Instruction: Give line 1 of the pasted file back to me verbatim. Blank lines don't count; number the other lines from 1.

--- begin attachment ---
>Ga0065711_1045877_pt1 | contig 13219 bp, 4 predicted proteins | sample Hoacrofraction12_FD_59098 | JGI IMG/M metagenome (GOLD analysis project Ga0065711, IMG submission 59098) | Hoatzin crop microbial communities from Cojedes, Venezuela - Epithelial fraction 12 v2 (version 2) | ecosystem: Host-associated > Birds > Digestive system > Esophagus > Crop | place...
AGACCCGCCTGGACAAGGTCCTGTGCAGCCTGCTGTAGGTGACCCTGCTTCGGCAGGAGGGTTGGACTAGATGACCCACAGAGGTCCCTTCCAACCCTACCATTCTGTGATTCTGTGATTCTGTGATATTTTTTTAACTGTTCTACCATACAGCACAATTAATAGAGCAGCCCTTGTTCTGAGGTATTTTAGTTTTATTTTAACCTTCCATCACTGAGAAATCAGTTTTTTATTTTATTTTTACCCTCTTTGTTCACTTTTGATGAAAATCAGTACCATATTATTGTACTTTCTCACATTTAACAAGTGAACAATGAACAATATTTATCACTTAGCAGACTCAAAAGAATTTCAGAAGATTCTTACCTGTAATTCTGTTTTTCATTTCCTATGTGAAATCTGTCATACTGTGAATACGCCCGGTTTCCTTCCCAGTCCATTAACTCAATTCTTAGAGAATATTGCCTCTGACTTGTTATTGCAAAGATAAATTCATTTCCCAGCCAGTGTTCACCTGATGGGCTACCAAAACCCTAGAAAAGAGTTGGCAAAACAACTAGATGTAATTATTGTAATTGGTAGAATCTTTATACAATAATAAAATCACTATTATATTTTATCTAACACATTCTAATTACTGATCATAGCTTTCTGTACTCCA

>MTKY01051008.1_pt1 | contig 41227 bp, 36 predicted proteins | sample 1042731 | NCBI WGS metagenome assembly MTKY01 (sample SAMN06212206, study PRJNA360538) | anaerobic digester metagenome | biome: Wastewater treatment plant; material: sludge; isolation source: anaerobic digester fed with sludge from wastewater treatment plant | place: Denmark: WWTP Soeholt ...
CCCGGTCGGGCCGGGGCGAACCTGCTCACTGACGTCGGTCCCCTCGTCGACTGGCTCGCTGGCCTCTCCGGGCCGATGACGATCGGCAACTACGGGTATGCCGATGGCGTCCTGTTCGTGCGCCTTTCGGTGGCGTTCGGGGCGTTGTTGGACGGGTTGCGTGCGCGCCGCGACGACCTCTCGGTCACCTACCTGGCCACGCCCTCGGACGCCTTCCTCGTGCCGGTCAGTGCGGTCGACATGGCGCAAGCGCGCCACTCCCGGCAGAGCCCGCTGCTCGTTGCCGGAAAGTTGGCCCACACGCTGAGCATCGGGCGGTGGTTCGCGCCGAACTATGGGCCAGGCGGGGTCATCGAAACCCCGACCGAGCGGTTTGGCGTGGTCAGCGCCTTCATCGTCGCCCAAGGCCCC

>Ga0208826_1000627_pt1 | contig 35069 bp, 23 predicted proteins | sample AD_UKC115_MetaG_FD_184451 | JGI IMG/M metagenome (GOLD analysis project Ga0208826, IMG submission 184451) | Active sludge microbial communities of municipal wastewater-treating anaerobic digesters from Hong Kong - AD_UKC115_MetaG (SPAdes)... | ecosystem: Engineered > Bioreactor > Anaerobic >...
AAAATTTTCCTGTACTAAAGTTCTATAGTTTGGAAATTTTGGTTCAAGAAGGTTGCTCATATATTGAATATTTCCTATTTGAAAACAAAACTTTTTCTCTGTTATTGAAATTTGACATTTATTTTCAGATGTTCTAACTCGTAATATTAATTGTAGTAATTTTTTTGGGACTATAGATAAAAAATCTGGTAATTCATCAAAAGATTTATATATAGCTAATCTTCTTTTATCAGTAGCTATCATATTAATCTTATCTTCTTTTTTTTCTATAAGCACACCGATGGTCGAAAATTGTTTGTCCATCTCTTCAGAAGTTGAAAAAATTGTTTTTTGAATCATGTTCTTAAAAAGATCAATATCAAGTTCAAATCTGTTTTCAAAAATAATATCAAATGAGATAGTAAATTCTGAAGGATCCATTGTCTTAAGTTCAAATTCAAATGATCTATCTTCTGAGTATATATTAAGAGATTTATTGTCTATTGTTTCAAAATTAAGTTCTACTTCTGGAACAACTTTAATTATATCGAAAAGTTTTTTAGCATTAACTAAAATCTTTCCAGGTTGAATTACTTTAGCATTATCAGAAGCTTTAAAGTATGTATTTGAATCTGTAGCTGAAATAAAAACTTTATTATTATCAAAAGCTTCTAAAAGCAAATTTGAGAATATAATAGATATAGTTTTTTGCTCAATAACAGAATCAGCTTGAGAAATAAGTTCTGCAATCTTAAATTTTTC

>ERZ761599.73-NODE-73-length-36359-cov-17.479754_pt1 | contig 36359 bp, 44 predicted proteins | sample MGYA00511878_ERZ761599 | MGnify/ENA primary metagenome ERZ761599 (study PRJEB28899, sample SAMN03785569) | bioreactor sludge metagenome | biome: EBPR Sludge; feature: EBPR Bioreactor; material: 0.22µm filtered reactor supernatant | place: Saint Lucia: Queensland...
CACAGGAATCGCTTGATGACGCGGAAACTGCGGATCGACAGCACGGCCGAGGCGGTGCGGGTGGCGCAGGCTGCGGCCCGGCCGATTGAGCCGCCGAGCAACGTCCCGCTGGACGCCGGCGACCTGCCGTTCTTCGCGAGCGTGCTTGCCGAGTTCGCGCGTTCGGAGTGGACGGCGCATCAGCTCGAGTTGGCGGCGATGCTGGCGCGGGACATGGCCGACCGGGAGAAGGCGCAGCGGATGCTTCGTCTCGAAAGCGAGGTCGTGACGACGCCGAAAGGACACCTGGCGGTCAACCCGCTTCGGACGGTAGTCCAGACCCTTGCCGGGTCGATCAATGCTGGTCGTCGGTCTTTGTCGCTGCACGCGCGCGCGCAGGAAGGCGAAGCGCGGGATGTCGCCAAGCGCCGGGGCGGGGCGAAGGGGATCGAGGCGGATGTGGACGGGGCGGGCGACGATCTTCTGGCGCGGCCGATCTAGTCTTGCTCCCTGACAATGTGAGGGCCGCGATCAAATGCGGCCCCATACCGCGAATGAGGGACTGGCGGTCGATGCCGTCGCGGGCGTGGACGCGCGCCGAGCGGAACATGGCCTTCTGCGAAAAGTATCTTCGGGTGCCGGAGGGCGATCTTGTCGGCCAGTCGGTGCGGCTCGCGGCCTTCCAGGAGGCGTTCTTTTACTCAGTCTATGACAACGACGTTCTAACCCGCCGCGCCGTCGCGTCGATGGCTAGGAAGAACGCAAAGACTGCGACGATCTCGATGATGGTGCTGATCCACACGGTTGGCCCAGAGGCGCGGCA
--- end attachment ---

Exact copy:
>Ga0065711_1045877_pt1 | contig 13219 bp, 4 predicted proteins | sample Hoacrofraction12_FD_59098 | JGI IMG/M metagenome (GOLD analysis project Ga0065711, IMG submission 59098) | Hoatzin crop microbial communities from Cojedes, Venezuela - Epithelial fraction 12 v2 (version 2) | ecosystem: Host-associated > Birds > Digestive system > Esophagus > Crop | place...